The act received consideration in Henderson Bridge Co. v. Commonwealth, 31 S. W. 486, and the court of appeals of Kentucky, speaking through Grace, J., said:
'Thus we see what a varied meaning this term 'capital stock' may have. So that it becomes necessary to examine and see what was the object and meaning of the legislature when using this term in the clause before quoted from section 4079 of our statutes. In this examination it becomes important to notice those clauses of the constitution in reference to revenue and taxation, and see what was contemplated and enjoined by that instrument in reference to taxation. Section 172 provides: 'That all property not exempt from taxation, by this constitution, shall be assessed at its fair cash value, estimated at the price it would bring at a fair voluntary sale.' * * * Section 174 provides: 'That all property, whether owned by natural persons or by corporations, shall be taxed in proportion to its value, unless exempted by this constitution, and all corporate property shall pay the same rate of taxation paid by individual property. Nothing in this constitution shall be construed to prevent the general assembly from providing for taxation, based on income, licenses or franchises.'
'Thus it is manifest that what the constitution intended to be taxed was property,—all property; and, as to corporations, not only all tangible property, but that it intended to leave the legislature of the state free to tax the franchise of corporations if it so desired; that the property of a corporation should be taxed as the property of an individual. It will be observed that in these, several sections quoted 'capital stock,' 'stock,' and 'shares of stock' are not mentioned as being appropriate terms to designate the subjects of taxation, but it says 'property,' 'all property,' etc., so that there might be no confusion as to what that instrument intended. Neither is there any reason to suspect that the legislature did not understand the language and meaning of the constitution when it came to frame the revenue laws of the state under it now under consideration. Neither is there reason to suspect that it did not intend and endeavor in good faith to carry into effect the intent and meaning of the constitution. So that we may safely interpret all words and phrases (of doubtful and uncertain meaning) in accordance with and so as to effectuate and carry out that intent.'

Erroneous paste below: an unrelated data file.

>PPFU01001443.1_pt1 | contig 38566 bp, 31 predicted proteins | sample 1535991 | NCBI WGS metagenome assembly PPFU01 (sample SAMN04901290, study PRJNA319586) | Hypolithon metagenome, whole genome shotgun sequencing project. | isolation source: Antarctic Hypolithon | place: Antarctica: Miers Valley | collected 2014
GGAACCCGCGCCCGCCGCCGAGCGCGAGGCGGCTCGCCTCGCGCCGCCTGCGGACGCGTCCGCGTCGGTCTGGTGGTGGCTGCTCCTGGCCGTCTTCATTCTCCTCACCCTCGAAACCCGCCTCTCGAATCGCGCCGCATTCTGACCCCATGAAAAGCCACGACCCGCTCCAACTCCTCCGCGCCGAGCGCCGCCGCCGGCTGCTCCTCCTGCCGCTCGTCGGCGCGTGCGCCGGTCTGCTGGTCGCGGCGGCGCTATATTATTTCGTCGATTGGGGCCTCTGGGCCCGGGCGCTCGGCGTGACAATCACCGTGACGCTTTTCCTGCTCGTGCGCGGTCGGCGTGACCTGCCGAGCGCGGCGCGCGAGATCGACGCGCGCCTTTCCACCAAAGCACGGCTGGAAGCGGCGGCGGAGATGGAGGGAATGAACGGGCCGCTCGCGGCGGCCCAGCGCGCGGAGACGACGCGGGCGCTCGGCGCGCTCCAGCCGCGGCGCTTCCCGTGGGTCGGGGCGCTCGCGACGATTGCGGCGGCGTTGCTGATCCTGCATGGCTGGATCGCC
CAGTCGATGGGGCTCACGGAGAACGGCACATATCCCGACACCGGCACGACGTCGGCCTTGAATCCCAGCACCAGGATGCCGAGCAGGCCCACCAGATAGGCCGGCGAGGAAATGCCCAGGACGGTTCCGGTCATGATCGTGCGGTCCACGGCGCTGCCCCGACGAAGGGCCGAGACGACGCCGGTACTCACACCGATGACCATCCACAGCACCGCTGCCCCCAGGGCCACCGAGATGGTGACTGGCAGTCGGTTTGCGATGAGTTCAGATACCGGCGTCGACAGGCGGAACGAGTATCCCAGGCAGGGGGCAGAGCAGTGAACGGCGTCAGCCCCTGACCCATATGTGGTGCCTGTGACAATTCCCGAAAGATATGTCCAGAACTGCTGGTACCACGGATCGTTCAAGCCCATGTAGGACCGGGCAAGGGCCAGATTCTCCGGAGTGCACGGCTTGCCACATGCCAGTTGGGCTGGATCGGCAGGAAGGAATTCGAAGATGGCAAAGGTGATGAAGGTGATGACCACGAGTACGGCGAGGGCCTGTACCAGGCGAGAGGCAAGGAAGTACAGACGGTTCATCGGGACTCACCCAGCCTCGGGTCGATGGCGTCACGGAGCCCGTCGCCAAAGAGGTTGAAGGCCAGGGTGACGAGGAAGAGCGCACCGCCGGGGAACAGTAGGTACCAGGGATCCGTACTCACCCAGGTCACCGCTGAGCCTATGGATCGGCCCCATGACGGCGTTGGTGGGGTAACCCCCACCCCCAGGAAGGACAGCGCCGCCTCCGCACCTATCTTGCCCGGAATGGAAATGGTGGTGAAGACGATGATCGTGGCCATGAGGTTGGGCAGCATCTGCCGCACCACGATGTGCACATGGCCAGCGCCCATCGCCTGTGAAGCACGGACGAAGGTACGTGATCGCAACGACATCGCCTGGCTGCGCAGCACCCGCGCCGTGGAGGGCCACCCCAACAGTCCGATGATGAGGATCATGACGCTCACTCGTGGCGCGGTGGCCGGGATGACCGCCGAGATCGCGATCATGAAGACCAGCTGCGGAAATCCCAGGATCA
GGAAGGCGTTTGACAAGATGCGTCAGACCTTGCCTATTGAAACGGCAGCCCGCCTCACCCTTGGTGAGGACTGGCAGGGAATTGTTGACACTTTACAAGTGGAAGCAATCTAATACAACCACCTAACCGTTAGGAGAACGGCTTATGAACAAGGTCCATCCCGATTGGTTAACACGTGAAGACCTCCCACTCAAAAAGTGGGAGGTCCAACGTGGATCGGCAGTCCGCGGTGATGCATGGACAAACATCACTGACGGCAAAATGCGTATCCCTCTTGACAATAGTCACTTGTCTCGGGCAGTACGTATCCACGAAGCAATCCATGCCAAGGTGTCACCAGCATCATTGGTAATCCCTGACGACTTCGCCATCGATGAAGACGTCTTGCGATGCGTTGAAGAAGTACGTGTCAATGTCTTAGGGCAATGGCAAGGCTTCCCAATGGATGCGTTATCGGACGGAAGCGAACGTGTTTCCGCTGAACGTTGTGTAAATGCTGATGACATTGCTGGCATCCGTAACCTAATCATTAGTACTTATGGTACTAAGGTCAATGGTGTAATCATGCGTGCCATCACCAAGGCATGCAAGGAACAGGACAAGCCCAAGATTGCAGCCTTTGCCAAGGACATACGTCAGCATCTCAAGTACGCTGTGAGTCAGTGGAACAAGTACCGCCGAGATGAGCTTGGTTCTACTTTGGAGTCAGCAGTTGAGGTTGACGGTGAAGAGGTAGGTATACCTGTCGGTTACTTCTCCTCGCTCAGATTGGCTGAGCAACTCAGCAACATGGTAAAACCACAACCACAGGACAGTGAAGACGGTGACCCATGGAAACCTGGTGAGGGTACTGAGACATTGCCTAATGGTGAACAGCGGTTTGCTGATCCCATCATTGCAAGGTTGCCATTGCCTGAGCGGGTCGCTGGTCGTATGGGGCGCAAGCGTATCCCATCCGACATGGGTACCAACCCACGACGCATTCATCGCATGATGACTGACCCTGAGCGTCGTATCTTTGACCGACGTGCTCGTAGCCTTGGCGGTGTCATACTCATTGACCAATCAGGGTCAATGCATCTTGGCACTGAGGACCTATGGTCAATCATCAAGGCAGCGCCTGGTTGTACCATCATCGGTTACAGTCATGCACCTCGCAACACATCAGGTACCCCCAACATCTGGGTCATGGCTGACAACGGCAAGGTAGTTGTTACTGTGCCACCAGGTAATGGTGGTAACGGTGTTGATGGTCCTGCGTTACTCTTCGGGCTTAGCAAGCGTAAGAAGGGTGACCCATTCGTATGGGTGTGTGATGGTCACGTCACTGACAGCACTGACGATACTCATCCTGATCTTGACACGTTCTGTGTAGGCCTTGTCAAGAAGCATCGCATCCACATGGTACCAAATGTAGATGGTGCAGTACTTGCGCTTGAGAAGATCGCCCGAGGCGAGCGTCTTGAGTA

The statute, thus construed, cannot be overthrown for failure to conform to the requirements of sections 171, 172, and 174 of the state constitution.
Mr. Justice WHITE, with whom concur Mr. Justice FIELD, Mr. Justice HARLAN, and Mr. Justice BROWN, dissenting.
In its ultimate analysis, the legal principles by which this case should, in our opinion, be controlled, are those which were by us deemed decisive in Sanford v. Poe, 17 Sup. Ct. 305. It follows that the reasons for our dissent stated in that case are pertinent to this, and we reiterate them as expressing the grounds for our dissent from the conclusions reached by the court in this case. The facts here, however, so pointedly exemplify the force of the reasons for our dissent in Sanford v. Poe that we briefly state them. The actual value of all the tangible property owned by the express company in Kentucky was $36,614.53. This property was assessed by the local authorities for that amount, and the taxes duly paid. In addition, the value of the franchise was assessed at $1,463,040, a disproportion enormously in excess of the amount imposed by the state of Ohio, great as was that disproportion. The operation of the tax is additionally illustrated by a further fact. The tax imposed in Ohio, and held to be valid in Sanford v. Poe, considered with reference to the routes traveled by the agents of the express company, was at the rate of $250 per mile, while in this case the tax levied is at the rate of $764 per mile.